Does Simon Harris have a hard act to follow in Leo Varadkar? – Mary Kelly

Outgoing taoiseach rose in my estimation over his handling of Brexit when he ran rings round the disreputable Boris Johnson

Mary Kelly

Mary Kelly

Mary Kelly is an Irish News columnist and former producer of current affairs output on Radio Ulster and BBC NI political programme Hearts and Minds

Simon Harris is set to succeed Fine Gael colleague Leo Varadkar as taoiseach

It’s never a good look to get a job when you’re the only candidate. Maybe Simon Harris is happy he didn’t face a contest to be taoiseach, but surely he must have wondered: ”So why does nobody else want this job?”

Could it be the unresolved housing crisis, the disintegration of the health service, the growing street protests over immigration or the likelihood of another tanking in the next round of elections in the summer?

Harris hasn’t had a big profile up north, not having expressed enough opinions to offend anyone yet, but there’s plenty of time.

Hopefully there won’t be any gaffes on the scale of his self-described “awful boo-boo” when he thought Covid-19 meant there’d been 18 earlier varieties. He was, ahem, health minister at the time.

Simon Harris (righ) is overwhelming favourite to succeed Leo Varadkar as Fine Gael leader and taoiseach
Simon Harris as health minister with outgoing taoiseach Leo Varadkar during a Covid briefing (Julien Behal/PA)

Does he have a hard act to follow? I had preferred Simon Coveney to win the FG leadership contest over Leo Varadkar as he seemed to have a surer touch.

But I did see it as positive to have a taoiseach who was relatively young, gay and half-Indian in heritage as it seemed emblematic of the new modern Ireland vibe. The successful referenda on equal marriage and abortion reinforced that message.

I remember the loud cheers Varadkar got in Belfast city centre at the Pride march when it seemed like he was indeed breaking new ground. But he could appear condescending towards opponents and his interaction with the Sinn Féin leader, Mary Lou McDonald, in the Dáil was often churlish and nasty beyond normal political disagreement.

Belfast Pride 2019
Leo Varadkar poses for a photo at Belfast Pride in 2019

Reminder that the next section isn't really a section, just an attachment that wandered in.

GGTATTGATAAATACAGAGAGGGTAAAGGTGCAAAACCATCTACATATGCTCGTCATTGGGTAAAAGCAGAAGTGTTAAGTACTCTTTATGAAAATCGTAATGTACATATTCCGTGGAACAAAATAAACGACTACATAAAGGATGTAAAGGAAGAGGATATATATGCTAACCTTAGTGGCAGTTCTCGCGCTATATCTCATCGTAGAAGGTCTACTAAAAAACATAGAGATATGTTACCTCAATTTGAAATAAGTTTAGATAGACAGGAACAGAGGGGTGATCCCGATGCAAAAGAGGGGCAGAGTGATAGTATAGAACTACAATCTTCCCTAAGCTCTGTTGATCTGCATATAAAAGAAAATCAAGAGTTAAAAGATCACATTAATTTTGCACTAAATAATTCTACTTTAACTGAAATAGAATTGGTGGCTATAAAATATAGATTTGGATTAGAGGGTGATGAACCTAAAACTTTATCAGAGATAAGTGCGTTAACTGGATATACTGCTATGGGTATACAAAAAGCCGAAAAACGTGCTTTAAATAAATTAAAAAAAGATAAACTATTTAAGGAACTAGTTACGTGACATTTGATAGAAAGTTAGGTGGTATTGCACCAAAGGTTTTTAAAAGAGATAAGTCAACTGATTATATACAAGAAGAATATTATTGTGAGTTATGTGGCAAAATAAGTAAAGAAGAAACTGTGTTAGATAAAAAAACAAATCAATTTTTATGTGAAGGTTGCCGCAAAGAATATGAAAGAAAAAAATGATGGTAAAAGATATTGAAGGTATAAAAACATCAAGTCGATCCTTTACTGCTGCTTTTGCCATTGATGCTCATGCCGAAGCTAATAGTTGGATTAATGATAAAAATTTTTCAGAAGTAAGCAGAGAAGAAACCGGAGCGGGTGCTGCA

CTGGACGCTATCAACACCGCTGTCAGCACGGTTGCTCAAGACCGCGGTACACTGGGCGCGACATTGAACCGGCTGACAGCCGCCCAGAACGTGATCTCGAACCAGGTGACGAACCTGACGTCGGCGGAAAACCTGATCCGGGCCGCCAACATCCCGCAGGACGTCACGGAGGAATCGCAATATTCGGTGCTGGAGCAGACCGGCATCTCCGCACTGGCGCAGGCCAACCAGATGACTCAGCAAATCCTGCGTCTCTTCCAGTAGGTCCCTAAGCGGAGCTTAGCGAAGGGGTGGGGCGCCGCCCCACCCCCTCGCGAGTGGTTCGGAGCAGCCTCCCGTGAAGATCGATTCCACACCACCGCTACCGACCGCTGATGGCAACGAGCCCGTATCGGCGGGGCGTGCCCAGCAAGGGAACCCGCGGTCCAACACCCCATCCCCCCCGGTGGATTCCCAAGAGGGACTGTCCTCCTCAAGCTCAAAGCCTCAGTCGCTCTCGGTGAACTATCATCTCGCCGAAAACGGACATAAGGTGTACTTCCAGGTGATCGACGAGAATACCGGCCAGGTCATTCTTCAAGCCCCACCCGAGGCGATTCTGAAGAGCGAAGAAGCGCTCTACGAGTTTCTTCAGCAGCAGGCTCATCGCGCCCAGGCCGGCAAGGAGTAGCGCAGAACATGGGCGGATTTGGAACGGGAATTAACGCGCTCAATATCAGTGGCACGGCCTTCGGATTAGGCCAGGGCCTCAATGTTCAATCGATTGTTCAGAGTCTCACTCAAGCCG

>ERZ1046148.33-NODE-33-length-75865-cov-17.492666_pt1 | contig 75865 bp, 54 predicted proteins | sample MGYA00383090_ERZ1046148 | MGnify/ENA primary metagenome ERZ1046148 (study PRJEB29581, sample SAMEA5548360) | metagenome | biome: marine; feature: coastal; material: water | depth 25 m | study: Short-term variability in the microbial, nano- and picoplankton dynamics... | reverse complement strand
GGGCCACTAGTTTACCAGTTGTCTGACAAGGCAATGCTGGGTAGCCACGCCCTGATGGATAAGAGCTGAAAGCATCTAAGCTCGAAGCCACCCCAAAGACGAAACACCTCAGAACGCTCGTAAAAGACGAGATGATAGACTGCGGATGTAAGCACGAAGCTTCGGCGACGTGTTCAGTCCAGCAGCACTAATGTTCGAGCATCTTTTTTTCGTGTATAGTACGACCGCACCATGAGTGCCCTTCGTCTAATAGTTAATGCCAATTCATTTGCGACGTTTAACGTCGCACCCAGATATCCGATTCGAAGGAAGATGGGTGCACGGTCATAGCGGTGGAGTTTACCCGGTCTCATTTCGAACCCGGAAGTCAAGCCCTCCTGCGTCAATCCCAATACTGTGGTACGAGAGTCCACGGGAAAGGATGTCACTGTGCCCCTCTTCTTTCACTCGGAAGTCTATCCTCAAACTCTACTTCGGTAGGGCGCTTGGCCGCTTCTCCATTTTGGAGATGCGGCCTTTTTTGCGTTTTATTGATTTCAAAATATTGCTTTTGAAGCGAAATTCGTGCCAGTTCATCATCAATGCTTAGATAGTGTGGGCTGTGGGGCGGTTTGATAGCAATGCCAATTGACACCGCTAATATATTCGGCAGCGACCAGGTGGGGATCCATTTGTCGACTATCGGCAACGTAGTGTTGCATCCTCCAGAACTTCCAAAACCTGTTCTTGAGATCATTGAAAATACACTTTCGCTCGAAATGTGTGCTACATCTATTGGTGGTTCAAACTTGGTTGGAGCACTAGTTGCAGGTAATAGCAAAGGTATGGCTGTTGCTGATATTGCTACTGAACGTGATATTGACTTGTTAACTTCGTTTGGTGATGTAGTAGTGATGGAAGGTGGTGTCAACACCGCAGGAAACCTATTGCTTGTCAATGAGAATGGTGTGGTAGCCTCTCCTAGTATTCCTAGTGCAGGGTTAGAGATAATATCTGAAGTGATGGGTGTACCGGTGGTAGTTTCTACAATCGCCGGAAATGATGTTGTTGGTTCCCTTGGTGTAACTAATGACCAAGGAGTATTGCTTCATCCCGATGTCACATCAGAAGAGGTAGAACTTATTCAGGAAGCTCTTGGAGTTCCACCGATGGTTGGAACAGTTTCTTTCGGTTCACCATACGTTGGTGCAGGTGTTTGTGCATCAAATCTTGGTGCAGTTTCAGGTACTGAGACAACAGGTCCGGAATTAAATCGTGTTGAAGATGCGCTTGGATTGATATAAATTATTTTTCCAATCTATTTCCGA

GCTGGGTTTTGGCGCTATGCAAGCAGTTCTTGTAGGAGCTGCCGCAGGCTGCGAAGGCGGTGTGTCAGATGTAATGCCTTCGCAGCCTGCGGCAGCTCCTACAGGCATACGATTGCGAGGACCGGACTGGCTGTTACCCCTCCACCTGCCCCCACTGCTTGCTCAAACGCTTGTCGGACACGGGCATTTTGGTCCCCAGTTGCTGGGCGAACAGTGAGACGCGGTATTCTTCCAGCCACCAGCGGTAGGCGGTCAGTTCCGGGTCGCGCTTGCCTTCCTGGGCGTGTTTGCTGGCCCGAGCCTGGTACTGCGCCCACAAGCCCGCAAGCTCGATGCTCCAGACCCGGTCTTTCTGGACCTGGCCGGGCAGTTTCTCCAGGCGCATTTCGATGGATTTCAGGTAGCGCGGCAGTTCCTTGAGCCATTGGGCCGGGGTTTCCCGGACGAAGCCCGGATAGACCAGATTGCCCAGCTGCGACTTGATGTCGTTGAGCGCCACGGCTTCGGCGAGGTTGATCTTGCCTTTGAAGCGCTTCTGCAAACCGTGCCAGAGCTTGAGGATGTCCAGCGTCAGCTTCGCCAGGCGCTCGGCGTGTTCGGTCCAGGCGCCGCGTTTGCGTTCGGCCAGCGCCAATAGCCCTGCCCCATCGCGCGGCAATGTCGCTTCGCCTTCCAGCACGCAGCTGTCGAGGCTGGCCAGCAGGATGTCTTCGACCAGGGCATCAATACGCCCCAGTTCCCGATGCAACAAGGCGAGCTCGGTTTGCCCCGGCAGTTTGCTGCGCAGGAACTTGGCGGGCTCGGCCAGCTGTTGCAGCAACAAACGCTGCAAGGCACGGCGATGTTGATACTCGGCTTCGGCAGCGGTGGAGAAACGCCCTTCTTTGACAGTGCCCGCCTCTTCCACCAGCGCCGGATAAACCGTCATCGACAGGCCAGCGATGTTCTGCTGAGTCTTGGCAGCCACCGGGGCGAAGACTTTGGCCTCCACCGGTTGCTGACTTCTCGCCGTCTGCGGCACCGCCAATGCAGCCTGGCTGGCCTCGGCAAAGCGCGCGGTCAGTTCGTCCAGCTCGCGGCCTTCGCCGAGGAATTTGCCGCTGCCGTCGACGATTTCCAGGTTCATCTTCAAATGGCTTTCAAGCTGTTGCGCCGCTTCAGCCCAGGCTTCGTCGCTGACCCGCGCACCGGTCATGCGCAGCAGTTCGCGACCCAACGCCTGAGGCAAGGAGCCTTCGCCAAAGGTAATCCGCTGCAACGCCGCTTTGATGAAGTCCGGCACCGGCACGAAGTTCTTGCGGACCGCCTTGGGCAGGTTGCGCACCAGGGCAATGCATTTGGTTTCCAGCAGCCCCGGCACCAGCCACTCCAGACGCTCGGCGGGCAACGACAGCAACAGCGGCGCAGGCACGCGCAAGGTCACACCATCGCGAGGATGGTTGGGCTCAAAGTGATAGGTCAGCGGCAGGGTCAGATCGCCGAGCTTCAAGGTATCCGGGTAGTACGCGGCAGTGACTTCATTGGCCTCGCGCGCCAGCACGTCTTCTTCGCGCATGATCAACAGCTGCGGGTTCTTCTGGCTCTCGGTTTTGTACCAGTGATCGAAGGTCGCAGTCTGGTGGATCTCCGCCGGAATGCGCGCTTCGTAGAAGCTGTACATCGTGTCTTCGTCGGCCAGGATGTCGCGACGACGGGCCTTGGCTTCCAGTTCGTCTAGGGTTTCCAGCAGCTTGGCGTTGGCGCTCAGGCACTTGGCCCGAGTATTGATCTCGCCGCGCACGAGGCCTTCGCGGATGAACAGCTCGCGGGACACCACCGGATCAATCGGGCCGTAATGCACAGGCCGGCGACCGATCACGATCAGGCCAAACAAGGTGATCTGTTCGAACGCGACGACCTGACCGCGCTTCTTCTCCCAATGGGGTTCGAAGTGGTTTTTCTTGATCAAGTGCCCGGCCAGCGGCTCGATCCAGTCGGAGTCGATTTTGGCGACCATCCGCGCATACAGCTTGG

However, he rose in my estimation over his handling of Brexit when he ran rings round the thoroughly disreputable Boris Johnson, who allegedly said “Why isn’t he called Murphy, like the rest of them?”

His speech at the White House last week, when he criticised US policy on Israel, must have had them choking on their shamrock-iced shortbread, but power to him for delivering it.

The loss of the two latest incomprehensible referenda probably hastened his departure and his legacy is undoubtedly a mixed one. But let’s face it, anyone who arouses such vitriol from Jim Allister can’t be all bad.

Taoiseach Leo Varadkar (front) resigns as Heather Humphreys and Simon Harris stand next to him
Taoiseach Leo Varadkar (front) announces he is stepping down as taoiseach with Heather Humphreys and Simon Harris behind him (Nick Bradshaw/PA)


Until I heard the item on Talkback, I’d never heard of the baby loss certificates which have been introduced in England for parents who’ve experienced a loss of pregnancy before 24 weeks. But I applaud the idea and hope Stormont introduces it here.

Like the very many who’ve suffered a miscarriage in the past, that feeling of sadness over a life not completed never really leaves you.

Northern Ireland will become the first place in Europe to grant statutory paid leave for parents following a miscarriage
The feeling of sadness after a miscarriage never really leaves you

Mine happened more than 30 years ago, between the birth of my first and second sons. At just 10 weeks’ gestation, it was too early to know whether it was a boy or a girl, so there was no name to recall.

BBC’s Emma Barnett feels ‘almost vindicated’ by having proof of her baby lossOpens in new window ]

The news was broken to me with kindness and compassion by my obstetrician, the late Jim Dornan. He didn’t treat it like a clinical event or “just one of those things”, but a real bereavement. Like many mothers to be, I’d been a bit superstitious about announcing my pregnancy too soon, so only my close relatives and friends knew when it was lost.

I was lucky to end up with three healthy children, all grown up now. But you still never forget the one that didn’t make it.

At the back of my wardrobe is a small white box containing the only scan picture I have of that pregnancy. I put a small teddy in the box too, to acknowledge the life that never started. It’s all I have. So a certificate that gives it official recognition is a lot more than a gesture.

The scheme is entirely voluntary and at the moment is only available to either parent backdated to September 1 2018. There is a possibility it will be extended in the future for miscarriages before that date. I hope it will.